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Agency Workers Directive – what ever happened to “simplification”?

Agency Workers Directive – what ever happened to “simplification”?

The final form of the guidance for the upcoming Agency Workers Directive has been published. This has not been the subject of any great debate so far, but it does have the capacity to really shake up some corners of the contractor market. And it appears to contain a sting in the tail.

The AWD has a noble aim; it intends to ensure that agency workers – which it defines as those providing temporary services to clients via an agency – are not disadvantaged in terms of the protections and rights enjoyed by full time employees. However, being an EU-derived concept, our beloved Civil Service has failed to recognise the very different nature of the “agency” model in the UK compared to the rest of Europe. While protecting the rights of the lower paid employee of the agencies supplying temporary staff to a whole raft of industries from farming to pharmaceuticals, it also wraps up the traditional freelance contractor in its scope. And that’s not a good thing.

In the earlier consultations, the PCG picked up on the potential for this scope mismatch and were assured that Limited Company contractors would be out of its scope. The early proposed form of the Directive did in fact specifically exclude those working through their own Limited Companies. That was not considered to be much of a problem, naturally enough.

Now, however, that phrase has been watered down. It contains a further qualification, “those operating as genuine businesses”. So here we go again, we are once more being presented with the finely crafted clarity of the mud-encrusted IR35 legislation.

You may recall that Osborne kept IR35 on the statute books at the last election as a deterrent to people who may incorporate to avoid the taxes they can no longer save by using offshore EBTs. My suspicion is that they have the same qualification about “genuine business” in the AWD for exactly the same reason. This is fine as long as there is a clear definition of a “genuine business”. Which there isn’t.

One of PCG’s objectives with the HMRC’s IR35 Forum (when it gets of the ground) will be to try and define how you recognise a genuine business. Simple enough if you’re Tesco or the corner shop, rather more tricky if you are a one or two man company selling your skills and knowledge to the highest bidder. The level of debate that has been engendered within PCG about how to make that definition has to be seen to be believed, so I have no expectation we will see a quick answer. .And until we do, we remain exposed to HMRC’s biased concepts. But hey, we’re getting used to that.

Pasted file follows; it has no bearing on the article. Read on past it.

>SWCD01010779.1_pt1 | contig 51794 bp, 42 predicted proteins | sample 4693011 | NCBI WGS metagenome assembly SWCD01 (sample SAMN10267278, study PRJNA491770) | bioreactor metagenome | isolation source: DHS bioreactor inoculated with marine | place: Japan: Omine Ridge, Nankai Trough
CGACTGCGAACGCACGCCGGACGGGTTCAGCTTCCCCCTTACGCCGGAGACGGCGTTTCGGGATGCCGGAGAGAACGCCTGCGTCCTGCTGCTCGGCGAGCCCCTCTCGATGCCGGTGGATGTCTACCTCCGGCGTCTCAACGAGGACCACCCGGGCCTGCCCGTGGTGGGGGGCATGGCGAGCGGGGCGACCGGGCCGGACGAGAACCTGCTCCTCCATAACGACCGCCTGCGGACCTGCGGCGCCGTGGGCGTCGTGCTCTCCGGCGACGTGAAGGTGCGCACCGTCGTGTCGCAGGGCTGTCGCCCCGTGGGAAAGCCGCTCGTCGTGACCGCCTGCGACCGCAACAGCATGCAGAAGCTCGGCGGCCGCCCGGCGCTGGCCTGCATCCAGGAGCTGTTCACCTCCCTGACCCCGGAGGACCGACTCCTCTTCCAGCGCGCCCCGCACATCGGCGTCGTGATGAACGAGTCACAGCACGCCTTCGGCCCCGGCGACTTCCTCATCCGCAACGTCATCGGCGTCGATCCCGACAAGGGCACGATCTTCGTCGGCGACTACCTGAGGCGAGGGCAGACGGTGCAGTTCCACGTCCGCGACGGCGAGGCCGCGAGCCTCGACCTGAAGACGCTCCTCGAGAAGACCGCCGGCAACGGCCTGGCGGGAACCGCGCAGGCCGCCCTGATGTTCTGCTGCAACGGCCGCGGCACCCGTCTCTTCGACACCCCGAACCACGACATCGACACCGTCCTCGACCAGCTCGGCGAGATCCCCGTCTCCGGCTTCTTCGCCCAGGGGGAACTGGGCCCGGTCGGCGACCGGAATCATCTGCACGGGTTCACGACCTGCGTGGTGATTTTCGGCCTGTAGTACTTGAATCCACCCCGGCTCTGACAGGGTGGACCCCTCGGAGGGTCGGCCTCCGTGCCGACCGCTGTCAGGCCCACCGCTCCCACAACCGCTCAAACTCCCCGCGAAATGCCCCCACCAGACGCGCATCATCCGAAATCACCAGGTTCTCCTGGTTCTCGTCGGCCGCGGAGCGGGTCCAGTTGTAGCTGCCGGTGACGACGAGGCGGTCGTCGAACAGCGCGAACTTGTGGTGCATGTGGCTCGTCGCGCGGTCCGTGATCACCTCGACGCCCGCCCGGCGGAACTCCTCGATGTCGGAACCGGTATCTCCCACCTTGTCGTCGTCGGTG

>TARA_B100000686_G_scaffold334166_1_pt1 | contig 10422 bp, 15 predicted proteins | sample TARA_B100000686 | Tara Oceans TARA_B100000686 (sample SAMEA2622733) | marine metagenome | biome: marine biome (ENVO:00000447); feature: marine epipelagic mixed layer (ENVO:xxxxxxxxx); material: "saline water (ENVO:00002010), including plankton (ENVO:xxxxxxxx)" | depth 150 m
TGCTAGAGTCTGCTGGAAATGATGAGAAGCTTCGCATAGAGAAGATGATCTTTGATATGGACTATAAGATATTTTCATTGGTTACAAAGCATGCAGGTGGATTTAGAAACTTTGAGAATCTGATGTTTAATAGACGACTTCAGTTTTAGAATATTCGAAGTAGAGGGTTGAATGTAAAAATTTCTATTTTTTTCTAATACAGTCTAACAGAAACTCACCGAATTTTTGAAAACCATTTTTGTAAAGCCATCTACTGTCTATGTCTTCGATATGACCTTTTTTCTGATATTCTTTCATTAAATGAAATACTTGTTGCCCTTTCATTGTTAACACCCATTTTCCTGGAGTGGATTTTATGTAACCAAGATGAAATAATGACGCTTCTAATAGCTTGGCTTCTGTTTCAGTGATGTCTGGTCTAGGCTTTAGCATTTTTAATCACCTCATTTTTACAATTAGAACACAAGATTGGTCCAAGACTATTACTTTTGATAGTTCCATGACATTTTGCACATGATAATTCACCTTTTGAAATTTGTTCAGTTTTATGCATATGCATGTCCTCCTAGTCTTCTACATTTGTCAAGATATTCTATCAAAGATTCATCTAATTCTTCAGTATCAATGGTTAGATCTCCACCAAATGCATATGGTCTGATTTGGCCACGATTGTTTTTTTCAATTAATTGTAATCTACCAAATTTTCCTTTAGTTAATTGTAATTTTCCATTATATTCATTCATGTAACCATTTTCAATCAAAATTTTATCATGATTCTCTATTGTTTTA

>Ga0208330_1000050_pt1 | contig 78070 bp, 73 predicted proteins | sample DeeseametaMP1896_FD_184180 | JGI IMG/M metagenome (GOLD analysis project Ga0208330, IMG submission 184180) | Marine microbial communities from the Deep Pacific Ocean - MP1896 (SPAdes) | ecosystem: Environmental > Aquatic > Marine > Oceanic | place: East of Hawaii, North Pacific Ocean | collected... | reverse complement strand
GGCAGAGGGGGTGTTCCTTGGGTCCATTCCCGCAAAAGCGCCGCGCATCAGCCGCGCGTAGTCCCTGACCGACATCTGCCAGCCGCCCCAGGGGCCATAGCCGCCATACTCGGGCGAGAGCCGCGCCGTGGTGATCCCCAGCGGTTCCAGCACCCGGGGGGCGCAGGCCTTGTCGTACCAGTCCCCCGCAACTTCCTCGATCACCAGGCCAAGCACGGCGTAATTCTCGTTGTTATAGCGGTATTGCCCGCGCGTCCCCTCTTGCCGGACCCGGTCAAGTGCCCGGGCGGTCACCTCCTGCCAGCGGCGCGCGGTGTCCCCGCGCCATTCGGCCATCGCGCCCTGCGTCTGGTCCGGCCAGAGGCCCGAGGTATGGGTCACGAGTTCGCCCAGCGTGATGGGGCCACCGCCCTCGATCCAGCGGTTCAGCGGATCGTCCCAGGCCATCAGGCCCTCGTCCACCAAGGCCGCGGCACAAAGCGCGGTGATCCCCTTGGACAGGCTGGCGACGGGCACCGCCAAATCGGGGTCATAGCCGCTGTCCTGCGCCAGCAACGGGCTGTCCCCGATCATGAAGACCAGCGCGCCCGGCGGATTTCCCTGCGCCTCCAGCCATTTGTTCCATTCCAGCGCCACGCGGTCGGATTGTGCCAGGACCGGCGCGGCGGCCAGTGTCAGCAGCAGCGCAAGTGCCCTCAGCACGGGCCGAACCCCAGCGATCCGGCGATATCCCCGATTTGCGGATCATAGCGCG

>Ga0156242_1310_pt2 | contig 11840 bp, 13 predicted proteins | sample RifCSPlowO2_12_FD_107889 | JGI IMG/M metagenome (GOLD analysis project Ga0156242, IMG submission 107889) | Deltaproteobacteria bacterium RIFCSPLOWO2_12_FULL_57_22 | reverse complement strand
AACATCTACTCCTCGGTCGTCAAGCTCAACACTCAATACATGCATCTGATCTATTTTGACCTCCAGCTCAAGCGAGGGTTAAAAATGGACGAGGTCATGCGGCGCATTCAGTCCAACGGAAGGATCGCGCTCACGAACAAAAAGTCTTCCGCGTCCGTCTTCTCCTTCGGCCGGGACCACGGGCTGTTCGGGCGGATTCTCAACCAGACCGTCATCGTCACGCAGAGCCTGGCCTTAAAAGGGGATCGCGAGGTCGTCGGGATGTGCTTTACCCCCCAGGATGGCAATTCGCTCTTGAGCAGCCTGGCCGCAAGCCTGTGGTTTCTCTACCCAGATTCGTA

The other victims are the umbrella companies who will have to keep their “clients” – who are de facto employees of the umbrella – fed and watered while they are out of contract. Wonder if anyone has told those clients who will be paying for it…?

And finally, of course, those hugely risk averse recruitment agencies will see the AWD as yet another set of hurdles to overcome to prevent any possibility of their being made responsible for the contractors who they sell to the end clients as their own staff. Expect a whole new layer of miasma to creep into the contractor-agency contracts to ensure the contractor is obeying the demands of a law that doesn’t actually apply to them at all.

Plus ca change, plus ca meme chose. What ever happened to “simplification”?

About the author: Alan Watts

Alan has worked in IT for most of the last 35 years, and first went freelance in 1996. He has been a PCG member from its start and has been spreading the message that freelancing is a professional career choice for many years. Alan also runs Malvolio’s Blog, a personal but highly informative take on the life of the modern freelance.

Alan Watts, Principal Consultant, LPW Computer Services

© 2011 All rights reserved. Reproduction in whole or in part without permission is prohibited<

Image: morning face by silas216

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